Caby MP, Lankar D, Vincendeau-Scherrer C, Raposo G, Bonnerot C (2005) Exosomal-like vesicles are present in human blood plasma. Int Immunol 17:879–887CrossRefPubMedGoogle Scholar
  18. 18.
    Graner MW, Alzate O, Dechkovskaia AM et al (2009) Proteomic and immunologic analyses of brain tumor exosomes. FASEB J 23:1541–1557CrossRefPubMedCentralPubMedGoogle Scholar
  19. 19.
    Stoorvogel W, Kleijmeer MJ, Geuze HJ, Raposo G (2002) The biogenesis and functions of exosomes. Traffic 3:321–330CrossRefPubMedGoogle Scholar
  20. 20.
    Théry C, Amigorena S, Raposo G, Clayton A (2006) Isolation and characterization of exosomes from cell culture supernatants and biological fluids. Curr Protoc Cell Biol. Chapter 3: Unit 3.22. doi: 10.1002/0471143030.cb0322s30
  21. 21.
    Faure J, Lachenal G, Court M et al (2006) Exosomes are released by cultured cortical neurones. Mol Cell Neurosci 31:642–648CrossRefPubMedGoogle Scholar
  22. 22.
    Kramer-Albers EM, Bretz N, Tenzer S, Winterstein C (2007) Oligodendrocytes secrete exosomes containing major myelin and stress-protective proteins: trophic support for axons? Proteomics Clin Appl 1:1446–1461CrossRefPubMedGoogle Scholar
  23. 23.
    Potolicchio I, Carven GJ, Xu X et al (2005) Proteomic analysis of microglia-derived exosomes: metabolic role of the aminopeptidase CD13 in neuropeptide catabolism. J Immunol 175:2237–2243CrossRefPubMedGoogle Scholar
  24. 24.
    Zitvogel L, Regnault A, Lozier A et al (1998) Eradication of established murine tumors using a novel cell-free vaccine: dendritic cell-derived exosomes. Nat Med 4:594–600CrossRefPubMedGoogle Scholar
  25. 25.
    Février B, Raposo G (2004) Exosomes: endosomal-derived vesicles shipping extracellular messages. Curr Opin Cell Biol 16:415–421CrossRefPubMedGoogle Scholar
  26. 26.
    Al-Nedawi K, Meehan B, Micallef J et al (2008) Intercellular transfer of the oncogenic receptor EGFRvIII by microvesicles derived from tumour cells. Nat Cell Biol 10:619–624CrossRefPubMedGoogle Scholar
  27. 27.
    Skog J, Wurdinger T, van Rijn S et al (2008) Glioblastoma microvesicles transport RNA and proteins that promote tumour growth and provide diagnostic biomarkers. Nat Cell Biol 10:1470–1476CrossRefPubMedCentralPubMedGoogle Scholar
  28. 28.
    Wieckowski E, Whiteside TL (2006) Human tumor-derived vs dendritic cell-derived exosomes have distinct biologic roles and molecular profiles. Immunol Res 36:247–254CrossRefPubMedGoogle Scholar
  29. 29.
    Akira S, Takeda K (2004) Toll-like receptor signalling. Nat Rev Immunol 4:499–511CrossRefPubMedGoogle Scholar
  30. 30.
    Andre F, Schartz NE, Movassagh M et al (2002) Malignant effusions and immunogenic tumour-derived exosomes. Lancet 360:295–305CrossRefPubMedGoogle Scholar
  31. 31.
    Chaput N, Schartz NE, André F et al (2004) Exosomes as potent cell-free peptide-based vaccine. II. Exosomes in CpG adjuvants efficiently prime naive Tc1 lymphocytes leading to tumor rejection. J Immunol 172:2137–2146CrossRefPubMedGoogle Scholar
  32. 32.
    Creagh EM, O’Neill LA (2006) TLRs, NLRs and RLRs: a trinity of pathogen sensors that co-operate in innate immunity. Trends Immunol 27:352–357CrossRefPubMedGoogle Scholar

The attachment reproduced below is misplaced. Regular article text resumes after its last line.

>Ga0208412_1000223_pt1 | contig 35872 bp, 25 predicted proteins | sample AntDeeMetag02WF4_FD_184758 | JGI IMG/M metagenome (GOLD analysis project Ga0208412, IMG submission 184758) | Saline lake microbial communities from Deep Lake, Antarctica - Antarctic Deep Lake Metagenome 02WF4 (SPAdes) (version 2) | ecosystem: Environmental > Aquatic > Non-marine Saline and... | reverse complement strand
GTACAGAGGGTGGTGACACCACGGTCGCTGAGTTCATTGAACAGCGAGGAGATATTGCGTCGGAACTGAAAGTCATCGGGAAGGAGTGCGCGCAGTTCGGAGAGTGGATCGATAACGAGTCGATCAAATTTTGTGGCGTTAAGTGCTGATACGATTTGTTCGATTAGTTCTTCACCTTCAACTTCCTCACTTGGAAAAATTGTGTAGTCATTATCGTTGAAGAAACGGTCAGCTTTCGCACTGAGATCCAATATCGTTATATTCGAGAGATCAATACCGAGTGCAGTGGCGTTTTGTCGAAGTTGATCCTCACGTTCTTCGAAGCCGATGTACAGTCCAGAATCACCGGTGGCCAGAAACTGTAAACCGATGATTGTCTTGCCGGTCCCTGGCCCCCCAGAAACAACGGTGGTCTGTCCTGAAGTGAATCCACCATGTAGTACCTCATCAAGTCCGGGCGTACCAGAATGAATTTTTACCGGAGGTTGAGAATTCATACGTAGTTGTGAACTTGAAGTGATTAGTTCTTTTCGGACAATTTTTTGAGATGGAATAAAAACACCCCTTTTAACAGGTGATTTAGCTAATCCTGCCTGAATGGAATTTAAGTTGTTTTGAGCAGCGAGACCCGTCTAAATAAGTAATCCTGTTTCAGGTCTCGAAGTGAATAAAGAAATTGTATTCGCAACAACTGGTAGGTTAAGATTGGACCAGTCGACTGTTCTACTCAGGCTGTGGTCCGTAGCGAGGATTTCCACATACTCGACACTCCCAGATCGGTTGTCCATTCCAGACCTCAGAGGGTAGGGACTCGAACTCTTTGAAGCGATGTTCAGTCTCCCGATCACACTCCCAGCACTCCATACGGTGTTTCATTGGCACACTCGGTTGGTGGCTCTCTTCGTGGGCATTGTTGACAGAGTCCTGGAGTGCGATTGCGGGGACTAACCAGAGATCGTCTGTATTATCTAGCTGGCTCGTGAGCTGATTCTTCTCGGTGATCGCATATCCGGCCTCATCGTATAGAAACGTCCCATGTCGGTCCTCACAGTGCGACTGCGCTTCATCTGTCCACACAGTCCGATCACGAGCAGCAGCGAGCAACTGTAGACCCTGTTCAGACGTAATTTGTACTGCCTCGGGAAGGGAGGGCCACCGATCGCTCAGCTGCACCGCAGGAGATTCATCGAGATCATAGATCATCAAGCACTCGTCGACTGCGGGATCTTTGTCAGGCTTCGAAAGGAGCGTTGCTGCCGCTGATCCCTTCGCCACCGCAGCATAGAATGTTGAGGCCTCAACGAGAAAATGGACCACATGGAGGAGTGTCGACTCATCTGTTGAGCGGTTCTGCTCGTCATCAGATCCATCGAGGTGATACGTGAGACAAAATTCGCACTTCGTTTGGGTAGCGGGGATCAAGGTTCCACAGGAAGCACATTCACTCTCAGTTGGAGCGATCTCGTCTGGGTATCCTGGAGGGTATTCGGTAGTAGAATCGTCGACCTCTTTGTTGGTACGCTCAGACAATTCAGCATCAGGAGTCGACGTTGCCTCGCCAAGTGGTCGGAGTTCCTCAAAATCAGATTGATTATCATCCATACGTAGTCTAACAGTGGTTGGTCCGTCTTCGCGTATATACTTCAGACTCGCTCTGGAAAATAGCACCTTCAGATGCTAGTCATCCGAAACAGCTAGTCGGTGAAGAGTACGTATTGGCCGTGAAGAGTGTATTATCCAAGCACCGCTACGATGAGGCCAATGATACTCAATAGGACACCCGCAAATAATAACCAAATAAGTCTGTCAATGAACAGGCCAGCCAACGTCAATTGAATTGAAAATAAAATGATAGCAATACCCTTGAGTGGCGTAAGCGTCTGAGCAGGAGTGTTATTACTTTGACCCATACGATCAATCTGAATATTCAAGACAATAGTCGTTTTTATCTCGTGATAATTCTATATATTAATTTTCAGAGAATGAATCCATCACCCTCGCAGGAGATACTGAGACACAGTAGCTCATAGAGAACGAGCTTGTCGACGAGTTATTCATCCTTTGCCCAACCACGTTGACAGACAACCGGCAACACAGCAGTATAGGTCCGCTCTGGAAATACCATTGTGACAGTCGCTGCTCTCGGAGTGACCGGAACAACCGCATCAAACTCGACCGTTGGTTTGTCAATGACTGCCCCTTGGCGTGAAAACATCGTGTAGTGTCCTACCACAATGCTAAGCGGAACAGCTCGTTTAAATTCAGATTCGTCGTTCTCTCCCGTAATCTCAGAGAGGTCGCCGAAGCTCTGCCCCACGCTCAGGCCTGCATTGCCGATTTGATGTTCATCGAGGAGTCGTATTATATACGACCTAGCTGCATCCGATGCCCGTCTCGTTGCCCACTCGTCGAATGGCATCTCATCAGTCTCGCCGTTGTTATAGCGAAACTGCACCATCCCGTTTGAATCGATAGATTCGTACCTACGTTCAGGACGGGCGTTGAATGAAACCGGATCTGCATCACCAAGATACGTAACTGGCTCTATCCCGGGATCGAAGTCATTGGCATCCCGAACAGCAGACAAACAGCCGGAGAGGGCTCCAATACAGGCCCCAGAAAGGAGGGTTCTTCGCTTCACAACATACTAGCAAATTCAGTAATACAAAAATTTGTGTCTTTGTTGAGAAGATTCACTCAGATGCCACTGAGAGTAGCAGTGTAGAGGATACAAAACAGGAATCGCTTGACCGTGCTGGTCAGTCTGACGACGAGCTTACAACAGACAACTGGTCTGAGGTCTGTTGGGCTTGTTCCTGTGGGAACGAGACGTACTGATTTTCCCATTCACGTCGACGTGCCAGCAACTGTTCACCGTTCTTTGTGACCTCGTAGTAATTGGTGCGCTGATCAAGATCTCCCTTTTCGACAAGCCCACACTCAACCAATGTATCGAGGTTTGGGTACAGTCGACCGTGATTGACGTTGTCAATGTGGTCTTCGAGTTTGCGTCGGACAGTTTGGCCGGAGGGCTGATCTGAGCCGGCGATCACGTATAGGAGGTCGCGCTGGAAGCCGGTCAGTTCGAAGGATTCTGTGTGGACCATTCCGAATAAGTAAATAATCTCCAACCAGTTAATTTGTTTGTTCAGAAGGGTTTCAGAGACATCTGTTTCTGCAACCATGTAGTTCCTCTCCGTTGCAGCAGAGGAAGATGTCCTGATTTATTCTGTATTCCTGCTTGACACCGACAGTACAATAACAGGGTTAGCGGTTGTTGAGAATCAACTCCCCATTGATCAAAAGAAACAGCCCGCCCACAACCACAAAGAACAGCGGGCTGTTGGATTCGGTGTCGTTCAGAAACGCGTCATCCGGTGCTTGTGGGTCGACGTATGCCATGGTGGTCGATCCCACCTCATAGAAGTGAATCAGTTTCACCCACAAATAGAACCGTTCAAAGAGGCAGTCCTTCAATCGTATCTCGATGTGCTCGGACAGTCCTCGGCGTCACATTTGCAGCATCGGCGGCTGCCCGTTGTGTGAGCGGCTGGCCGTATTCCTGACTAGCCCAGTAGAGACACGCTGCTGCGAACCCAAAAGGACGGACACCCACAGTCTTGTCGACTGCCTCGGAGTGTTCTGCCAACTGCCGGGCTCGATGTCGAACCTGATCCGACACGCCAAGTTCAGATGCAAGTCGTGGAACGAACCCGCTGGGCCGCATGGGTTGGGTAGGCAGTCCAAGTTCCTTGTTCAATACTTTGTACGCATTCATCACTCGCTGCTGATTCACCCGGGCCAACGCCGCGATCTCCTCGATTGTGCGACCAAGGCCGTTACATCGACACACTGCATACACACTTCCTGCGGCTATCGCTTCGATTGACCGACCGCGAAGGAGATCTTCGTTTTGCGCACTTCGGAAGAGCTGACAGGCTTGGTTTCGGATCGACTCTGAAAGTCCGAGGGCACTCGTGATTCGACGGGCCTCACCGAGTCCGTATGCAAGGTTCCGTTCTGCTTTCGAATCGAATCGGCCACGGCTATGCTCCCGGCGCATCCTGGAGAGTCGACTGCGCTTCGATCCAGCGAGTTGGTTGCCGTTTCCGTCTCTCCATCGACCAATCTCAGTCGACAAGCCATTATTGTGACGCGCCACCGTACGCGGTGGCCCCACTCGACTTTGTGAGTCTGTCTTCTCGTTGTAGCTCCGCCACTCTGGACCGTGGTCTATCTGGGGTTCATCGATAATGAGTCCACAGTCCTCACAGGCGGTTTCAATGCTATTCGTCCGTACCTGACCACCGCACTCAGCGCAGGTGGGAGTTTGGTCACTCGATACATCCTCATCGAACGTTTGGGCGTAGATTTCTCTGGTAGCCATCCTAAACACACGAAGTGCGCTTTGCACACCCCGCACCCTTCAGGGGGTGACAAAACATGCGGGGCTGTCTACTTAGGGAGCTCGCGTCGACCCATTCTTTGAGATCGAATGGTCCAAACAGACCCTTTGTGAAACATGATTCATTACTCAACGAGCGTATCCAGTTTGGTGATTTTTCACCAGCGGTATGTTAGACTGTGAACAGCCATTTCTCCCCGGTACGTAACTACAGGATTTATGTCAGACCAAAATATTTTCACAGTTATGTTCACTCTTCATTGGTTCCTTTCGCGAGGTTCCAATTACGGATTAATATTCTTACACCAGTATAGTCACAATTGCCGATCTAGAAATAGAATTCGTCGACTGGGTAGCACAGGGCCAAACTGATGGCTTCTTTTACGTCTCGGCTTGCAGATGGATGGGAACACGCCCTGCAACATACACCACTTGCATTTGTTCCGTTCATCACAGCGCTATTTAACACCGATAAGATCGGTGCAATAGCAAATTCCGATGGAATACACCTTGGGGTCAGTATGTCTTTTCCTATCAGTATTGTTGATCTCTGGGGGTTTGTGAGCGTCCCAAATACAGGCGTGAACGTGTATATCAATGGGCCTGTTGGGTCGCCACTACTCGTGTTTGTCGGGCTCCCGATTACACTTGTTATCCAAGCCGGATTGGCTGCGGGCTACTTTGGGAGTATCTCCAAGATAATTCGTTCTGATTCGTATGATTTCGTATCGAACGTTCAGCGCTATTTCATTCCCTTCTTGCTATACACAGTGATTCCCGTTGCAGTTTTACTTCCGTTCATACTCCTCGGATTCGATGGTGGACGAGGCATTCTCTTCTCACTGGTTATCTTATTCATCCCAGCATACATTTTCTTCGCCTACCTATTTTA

33. 33.
    Mignot G, Roux S, Thery C, Ségura E, Zitvogel L (2006) Prospects for exosomes in immunotherapy of cancer. J Cell Mol Med 10:376–388CrossRefPubMedGoogle Scholar
  34. 34.
    Morelli AE (2006) The immune regulatory effect of apoptotic cells and exosomes on dendritic cells: its impact on transplantation. Am J Transplant 6:254–261CrossRefPubMedGoogle Scholar
  35. 35.
    Peche H, Renaudin K, Beriou G, Merieau E, Amigorena S, Cuturi MC (2006) Induction of tolerance by exosomes and short-term immunosuppression in a fully MHC-mismatched rat cardiac allograft model. Am J Transpl 6:1541–1550CrossRefGoogle Scholar
  36. 36.
    Tang J, Flomenberg P, Harshyne L, Kenyon L, Andrews DW (2005) Glioblastoma patients exhibit circulating tumor-specific CD8+ T cells. Clin Cancer Res 11:5292–5299CrossRefPubMedGoogle Scholar
  37. 37.
    Abraham D, Rotman HL, Haberstroh HF et al (1995) Strongyloides stercoralis: protective immunity to third-stage larvae inBALB/cByJ mice. Exp Parasitol 80:297–307CrossRefPubMedGoogle Scholar
  38. 38.
    Tavernier J, Tuypens T, Verhee A et al (1995) Identification of receptor-binding domains on human interleukin 5 and design of an interleukin 5-derived receptor antagonist. Proc Natl Acad Sci USA 92:5194–5198CrossRefPubMedCentralPubMedGoogle Scholar
  39. 39.
    Lee GR, Fields PE, Griffin TJ, Flavell RA (2003) Regulation of the Th2 cytokine locus by a locus control region. Immunity 19:145–153CrossRefPubMedGoogle Scholar
  40. 40.
    Rolink AG, Thalmann P, Kikuchi Y, Erdei A (1990) Characterization of the interleukin 5-reactive splenic B cell population. Eur J Immunol 20:1949–1956CrossRefPubMedGoogle Scholar
  41. 41.
    McHeyzer-Williams MG (1989) Combinations of interleukins 2, 4 and 5 regulate the secretion of murine immunoglobulin isotypes. Eur J Immunol 19:2025–2030CrossRefPubMedGoogle Scholar
  42. 42.
    Valenti R, Huber V, Iero M, Filipazzi P, Parmiani G, Rivoltini L (2007) Tumor-released microvesicles as vehicles of immunosuppression. Cancer Res 67:2912–2915CrossRefPubMedGoogle Scholar
  43. 43.
    Murphy KA, Erickson JR, Johnson CS et al (2014) CD8+ T cell-independent tumor regression induced by Fc-OX40L and therapeutic vaccination in a mouse model of glioma. J Immunol 192:224–233CrossRefPubMedCentralPubMedGoogle Scholar

Copyright information

© Springer-Verlag Berlin Heidelberg 2014

Authors and Affiliations

  • Larry A. Harshyne
    • 1
  • Kirsten M. Hooper
    • 1
  • Edward G. Andrews
    • 1
  • Brian J. Nasca
    • 1
  • Lawrence C. Kenyon
    • 2
  • David W. Andrews
    • 1
  • D. Craig Hooper
    • 1
    • 3
  1. 1.Department of Neurological SurgeryThomas Jefferson UniversityPhiladelphiaUSA
  2. 2.Department of PathologyThomas Jefferson UniversityPhiladelphiaUSA
  3. 3.Department of Cancer BiologyThomas Jefferson UniversityPhiladelphiaUSA

Personalised recommendations